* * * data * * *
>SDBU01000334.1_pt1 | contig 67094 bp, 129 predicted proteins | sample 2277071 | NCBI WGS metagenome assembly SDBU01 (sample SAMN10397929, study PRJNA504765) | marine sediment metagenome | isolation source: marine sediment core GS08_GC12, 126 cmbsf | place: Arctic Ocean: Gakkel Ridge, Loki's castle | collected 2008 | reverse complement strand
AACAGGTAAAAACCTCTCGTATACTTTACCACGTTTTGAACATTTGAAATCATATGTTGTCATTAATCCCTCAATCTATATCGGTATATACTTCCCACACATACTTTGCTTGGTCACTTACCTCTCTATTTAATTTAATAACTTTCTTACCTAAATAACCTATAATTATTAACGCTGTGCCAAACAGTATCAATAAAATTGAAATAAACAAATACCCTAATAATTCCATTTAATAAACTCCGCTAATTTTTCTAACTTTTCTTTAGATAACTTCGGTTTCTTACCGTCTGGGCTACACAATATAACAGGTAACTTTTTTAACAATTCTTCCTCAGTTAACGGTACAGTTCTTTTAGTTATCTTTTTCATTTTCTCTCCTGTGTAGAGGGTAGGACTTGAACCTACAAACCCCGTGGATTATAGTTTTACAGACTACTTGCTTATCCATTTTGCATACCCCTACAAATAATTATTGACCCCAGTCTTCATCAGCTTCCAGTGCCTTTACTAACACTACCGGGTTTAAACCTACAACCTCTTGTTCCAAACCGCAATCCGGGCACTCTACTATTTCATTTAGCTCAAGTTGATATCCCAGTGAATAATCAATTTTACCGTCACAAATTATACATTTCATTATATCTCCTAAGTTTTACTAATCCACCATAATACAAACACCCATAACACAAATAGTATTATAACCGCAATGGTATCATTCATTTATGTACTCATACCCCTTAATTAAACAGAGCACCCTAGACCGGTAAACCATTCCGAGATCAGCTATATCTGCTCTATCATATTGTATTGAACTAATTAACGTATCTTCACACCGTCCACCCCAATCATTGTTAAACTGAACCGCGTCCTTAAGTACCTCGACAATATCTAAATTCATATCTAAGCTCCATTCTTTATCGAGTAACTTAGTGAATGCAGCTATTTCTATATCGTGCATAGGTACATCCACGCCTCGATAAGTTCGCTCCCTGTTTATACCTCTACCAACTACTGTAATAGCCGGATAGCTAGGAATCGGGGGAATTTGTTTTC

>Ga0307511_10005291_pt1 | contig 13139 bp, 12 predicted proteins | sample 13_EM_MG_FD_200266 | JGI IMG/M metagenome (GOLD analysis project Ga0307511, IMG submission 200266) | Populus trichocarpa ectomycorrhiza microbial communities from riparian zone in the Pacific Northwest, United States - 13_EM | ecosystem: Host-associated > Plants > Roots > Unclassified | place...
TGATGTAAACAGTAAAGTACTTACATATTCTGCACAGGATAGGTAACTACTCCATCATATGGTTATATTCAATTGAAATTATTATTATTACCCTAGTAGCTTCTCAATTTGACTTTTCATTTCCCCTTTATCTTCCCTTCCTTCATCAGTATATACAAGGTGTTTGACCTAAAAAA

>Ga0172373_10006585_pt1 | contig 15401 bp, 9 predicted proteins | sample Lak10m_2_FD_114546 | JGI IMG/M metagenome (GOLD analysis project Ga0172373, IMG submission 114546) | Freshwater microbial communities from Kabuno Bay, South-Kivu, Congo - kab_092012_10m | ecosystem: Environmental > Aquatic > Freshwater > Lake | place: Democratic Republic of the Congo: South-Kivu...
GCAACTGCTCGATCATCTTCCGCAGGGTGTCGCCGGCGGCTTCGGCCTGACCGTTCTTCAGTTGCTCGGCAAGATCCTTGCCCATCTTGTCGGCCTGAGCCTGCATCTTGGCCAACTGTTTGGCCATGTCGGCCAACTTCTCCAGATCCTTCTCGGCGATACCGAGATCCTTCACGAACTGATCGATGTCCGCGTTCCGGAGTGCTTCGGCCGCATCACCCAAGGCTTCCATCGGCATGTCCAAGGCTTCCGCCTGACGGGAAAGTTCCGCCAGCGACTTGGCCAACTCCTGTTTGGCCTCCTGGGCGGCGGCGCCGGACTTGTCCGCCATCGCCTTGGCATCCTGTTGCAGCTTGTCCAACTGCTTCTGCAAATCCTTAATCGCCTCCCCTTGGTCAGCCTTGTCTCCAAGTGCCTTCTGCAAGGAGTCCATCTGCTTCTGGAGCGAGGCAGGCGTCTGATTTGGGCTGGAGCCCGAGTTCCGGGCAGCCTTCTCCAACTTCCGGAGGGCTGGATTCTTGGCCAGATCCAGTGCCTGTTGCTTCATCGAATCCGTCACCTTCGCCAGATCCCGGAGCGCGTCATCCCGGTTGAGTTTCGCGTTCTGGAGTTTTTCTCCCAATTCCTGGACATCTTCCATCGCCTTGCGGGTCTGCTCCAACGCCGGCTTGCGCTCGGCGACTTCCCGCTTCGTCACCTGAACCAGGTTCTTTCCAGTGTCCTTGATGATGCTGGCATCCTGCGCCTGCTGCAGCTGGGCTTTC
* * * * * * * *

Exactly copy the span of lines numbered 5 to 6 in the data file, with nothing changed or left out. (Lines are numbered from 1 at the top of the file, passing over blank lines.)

>Ga0172373_10006585_pt1 | contig 15401 bp, 9 predicted proteins | sample Lak10m_2_FD_114546 | JGI IMG/M metagenome (GOLD analysis project Ga0172373, IMG submission 114546) | Freshwater microbial communities from Kabuno Bay, South-Kivu, Congo - kab_092012_10m | ecosystem: Environmental > Aquatic > Freshwater > Lake | place: Democratic Republic of the Congo: South-Kivu...
GCAACTGCTCGATCATCTTCCGCAGGGTGTCGCCGGCGGCTTCGGCCTGACCGTTCTTCAGTTGCTCGGCAAGATCCTTGCCCATCTTGTCGGCCTGAGCCTGCATCTTGGCCAACTGTTTGGCCATGTCGGCCAACTTCTCCAGATCCTTCTCGGCGATACCGAGATCCTTCACGAACTGATCGATGTCCGCGTTCCGGAGTGCTTCGGCCGCATCACCCAAGGCTTCCATCGGCATGTCCAAGGCTTCCGCCTGACGGGAAAGTTCCGCCAGCGACTTGGCCAACTCCTGTTTGGCCTCCTGGGCGGCGGCGCCGGACTTGTCCGCCATCGCCTTGGCATCCTGTTGCAGCTTGTCCAACTGCTTCTGCAAATCCTTAATCGCCTCCCCTTGGTCAGCCTTGTCTCCAAGTGCCTTCTGCAAGGAGTCCATCTGCTTCTGGAGCGAGGCAGGCGTCTGATTTGGGCTGGAGCCCGAGTTCCGGGCAGCCTTCTCCAACTTCCGGAGGGCTGGATTCTTGGCCAGATCCAGTGCCTGTTGCTTCATCGAATCCGTCACCTTCGCCAGATCCCGGAGCGCGTCATCCCGGTTGAGTTTCGCGTTCTGGAGTTTTTCTCCCAATTCCTGGACATCTTCCATCGCCTTGCGGGTCTGCTCCAACGCCGGCTTGCGCTCGGCGACTTCCCGCTTCGTCACCTGAACCAGGTTCTTTCCAGTGTCCTTGATGATGCTGGCATCCTGCGCCTGCTGCAGCTGGGCTTTC